One of five elderly patients discharged from hospitals in the United States ends up being readmitted within 30 days, costing Medicare alone upwards of $17 billion each year. Many of these readmissions could be prevented, and billions saved, if hospitals, doctors, and community health programs worked together to assist patients who are returning home or moving on to a nursing home or rehab facility. Discharged patients need clear instructions on how to care for themselves at home, as well as help in scheduling and keeping follow-up appointments, sticking to a prescribed medication plan, and making necessary lifestyle changes.
In the U.S., costs for office visits, lab tests, medical procedures, hospital stays, and prescription drugs are often much higher than in other countries. For example, the average cost for a day in a U.S. hospital is $4,287; in France, it’s $853. The total price for a normal birth is nearly $10,000 in the U.S.; in the United Kingdom, it’s $2,641. A knee replacement? Over $25,000 here—more than twice the cost in Switzerland.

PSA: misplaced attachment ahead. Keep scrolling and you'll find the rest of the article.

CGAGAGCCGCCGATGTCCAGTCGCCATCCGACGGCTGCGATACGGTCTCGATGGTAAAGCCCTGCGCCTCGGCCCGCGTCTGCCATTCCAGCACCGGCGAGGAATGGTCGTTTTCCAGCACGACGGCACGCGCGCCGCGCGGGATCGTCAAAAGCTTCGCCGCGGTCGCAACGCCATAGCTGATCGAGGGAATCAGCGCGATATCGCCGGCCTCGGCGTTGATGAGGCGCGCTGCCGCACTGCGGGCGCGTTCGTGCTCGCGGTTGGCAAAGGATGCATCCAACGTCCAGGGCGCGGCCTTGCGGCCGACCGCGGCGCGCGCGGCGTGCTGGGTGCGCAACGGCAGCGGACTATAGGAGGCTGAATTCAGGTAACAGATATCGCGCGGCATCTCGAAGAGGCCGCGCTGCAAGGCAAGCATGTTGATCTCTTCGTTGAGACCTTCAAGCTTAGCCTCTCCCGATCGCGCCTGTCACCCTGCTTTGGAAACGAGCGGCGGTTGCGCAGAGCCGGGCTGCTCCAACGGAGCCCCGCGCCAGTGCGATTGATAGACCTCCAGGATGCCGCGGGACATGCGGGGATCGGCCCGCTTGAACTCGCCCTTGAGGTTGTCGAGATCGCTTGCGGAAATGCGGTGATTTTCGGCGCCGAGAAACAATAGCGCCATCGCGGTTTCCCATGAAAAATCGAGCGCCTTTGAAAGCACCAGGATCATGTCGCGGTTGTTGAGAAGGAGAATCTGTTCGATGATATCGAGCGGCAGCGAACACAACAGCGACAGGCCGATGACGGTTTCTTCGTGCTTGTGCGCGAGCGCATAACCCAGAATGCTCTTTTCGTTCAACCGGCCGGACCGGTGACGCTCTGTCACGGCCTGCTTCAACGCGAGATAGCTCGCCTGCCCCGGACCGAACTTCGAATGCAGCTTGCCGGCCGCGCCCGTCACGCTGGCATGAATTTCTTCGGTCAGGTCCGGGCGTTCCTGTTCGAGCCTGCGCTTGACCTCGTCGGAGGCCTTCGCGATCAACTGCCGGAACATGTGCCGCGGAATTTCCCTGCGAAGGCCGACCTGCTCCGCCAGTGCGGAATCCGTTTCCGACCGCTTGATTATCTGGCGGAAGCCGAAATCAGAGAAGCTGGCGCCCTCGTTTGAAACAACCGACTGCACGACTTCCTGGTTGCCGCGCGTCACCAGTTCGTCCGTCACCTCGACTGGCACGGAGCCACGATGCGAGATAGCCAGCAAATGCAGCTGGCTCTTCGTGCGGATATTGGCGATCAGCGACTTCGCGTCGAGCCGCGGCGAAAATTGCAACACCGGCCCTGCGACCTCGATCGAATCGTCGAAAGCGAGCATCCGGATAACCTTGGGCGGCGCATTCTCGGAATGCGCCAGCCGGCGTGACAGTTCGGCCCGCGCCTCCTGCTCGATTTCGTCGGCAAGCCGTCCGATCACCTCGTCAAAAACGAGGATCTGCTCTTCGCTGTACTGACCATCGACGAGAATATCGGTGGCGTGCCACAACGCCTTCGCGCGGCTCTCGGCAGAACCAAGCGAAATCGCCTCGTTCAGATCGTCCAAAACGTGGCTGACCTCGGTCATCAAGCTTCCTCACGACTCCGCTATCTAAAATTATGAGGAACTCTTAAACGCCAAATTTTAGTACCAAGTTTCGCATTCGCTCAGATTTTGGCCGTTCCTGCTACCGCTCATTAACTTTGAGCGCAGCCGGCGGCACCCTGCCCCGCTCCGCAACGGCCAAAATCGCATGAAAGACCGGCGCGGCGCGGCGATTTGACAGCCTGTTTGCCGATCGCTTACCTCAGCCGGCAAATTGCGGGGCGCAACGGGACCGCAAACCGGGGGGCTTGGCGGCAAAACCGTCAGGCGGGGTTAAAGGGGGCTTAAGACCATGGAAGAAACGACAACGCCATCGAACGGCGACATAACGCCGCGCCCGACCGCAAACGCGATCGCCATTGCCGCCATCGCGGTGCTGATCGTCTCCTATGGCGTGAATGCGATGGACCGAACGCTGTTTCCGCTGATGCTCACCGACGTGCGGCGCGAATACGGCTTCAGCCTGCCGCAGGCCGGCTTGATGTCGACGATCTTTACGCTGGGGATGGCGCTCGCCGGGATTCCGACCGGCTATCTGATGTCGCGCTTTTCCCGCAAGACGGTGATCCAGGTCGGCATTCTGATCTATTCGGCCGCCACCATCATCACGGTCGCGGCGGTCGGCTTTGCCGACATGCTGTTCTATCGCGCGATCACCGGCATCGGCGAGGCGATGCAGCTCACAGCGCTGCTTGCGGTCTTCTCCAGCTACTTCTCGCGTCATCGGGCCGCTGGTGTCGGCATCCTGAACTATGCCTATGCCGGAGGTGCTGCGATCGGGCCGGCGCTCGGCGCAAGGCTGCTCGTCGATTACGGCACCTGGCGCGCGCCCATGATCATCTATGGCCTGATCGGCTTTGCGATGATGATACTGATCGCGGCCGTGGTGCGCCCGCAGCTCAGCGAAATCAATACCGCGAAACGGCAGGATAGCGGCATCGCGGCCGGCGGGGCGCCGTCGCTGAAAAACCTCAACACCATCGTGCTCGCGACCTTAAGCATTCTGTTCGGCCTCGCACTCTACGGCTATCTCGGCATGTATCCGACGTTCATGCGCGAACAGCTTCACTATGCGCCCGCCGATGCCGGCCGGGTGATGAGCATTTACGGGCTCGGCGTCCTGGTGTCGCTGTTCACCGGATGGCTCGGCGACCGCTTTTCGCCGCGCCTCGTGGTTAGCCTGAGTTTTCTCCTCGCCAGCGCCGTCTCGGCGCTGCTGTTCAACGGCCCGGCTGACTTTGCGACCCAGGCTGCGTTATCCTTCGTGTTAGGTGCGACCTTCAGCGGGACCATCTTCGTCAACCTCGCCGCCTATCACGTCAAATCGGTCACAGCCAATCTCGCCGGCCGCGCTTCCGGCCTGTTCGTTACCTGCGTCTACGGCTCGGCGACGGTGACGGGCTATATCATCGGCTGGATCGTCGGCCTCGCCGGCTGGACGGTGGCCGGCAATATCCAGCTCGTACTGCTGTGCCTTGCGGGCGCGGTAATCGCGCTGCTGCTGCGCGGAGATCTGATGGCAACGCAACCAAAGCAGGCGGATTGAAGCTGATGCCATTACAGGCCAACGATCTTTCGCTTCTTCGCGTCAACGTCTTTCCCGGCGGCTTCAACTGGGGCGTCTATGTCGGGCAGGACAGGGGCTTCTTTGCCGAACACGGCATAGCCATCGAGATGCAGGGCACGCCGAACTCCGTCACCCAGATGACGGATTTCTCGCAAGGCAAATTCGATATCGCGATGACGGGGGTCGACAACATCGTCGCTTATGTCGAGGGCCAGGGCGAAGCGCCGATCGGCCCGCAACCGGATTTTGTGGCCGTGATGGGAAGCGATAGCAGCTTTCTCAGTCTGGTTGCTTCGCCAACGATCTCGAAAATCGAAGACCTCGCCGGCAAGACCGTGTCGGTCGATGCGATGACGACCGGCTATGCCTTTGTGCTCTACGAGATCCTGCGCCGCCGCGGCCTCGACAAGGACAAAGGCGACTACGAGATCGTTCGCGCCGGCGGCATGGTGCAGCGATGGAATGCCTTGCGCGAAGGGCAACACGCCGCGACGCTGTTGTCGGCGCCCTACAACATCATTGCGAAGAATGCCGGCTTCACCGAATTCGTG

The price discrepancy extends to doctors' bills, too. U.S. physicians receive substantially more for office visits—for example, by Medicare and Medicaid—than their counterparts in other high-income countries. To make matters worse, prices for the same services, such as lab tests or mammograms, vary significantly between providers, even in the same city or county.
Too Much Care
It is estimated that the U.S. spends up to one-third of its health care dollars on medical services that do nothing to improve our health—and which may even be harmful. This “excess care” can be a byproduct of poor care coordination, such as when a patient has an MRI in his doctor’s office and then another one two weeks later in the hospital.